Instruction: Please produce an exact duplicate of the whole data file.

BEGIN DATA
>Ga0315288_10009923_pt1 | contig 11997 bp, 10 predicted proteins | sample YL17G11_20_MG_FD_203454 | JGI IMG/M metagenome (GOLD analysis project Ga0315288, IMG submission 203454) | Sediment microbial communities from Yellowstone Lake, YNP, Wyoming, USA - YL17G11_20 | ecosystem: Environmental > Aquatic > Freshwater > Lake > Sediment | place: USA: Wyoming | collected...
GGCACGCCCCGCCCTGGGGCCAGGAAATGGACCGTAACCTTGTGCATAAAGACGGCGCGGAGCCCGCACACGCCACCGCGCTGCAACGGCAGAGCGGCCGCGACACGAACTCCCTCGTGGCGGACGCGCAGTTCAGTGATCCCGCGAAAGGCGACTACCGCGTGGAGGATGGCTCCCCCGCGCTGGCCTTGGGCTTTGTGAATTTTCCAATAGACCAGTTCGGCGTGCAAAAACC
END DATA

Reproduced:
>Ga0315288_10009923_pt1 | contig 11997 bp, 10 predicted proteins | sample YL17G11_20_MG_FD_203454 | JGI IMG/M metagenome (GOLD analysis project Ga0315288, IMG submission 203454) | Sediment microbial communities from Yellowstone Lake, YNP, Wyoming, USA - YL17G11_20 | ecosystem: Environmental > Aquatic > Freshwater > Lake > Sediment | place: USA: Wyoming | collected...
GGCACGCCCCGCCCTGGGGCCAGGAAATGGACCGTAACCTTGTGCATAAAGACGGCGCGGAGCCCGCACACGCCACCGCGCTGCAACGGCAGAGCGGCCGCGACACGAACTCCCTCGTGGCGGACGCGCAGTTCAGTGATCCCGCGAAAGGCGACTACCGCGTGGAGGATGGCTCCCCCGCGCTGGCCTTGGGCTTTGTGAATTTTCCAATAGACCAGTTCGGCGTGCAAAAACC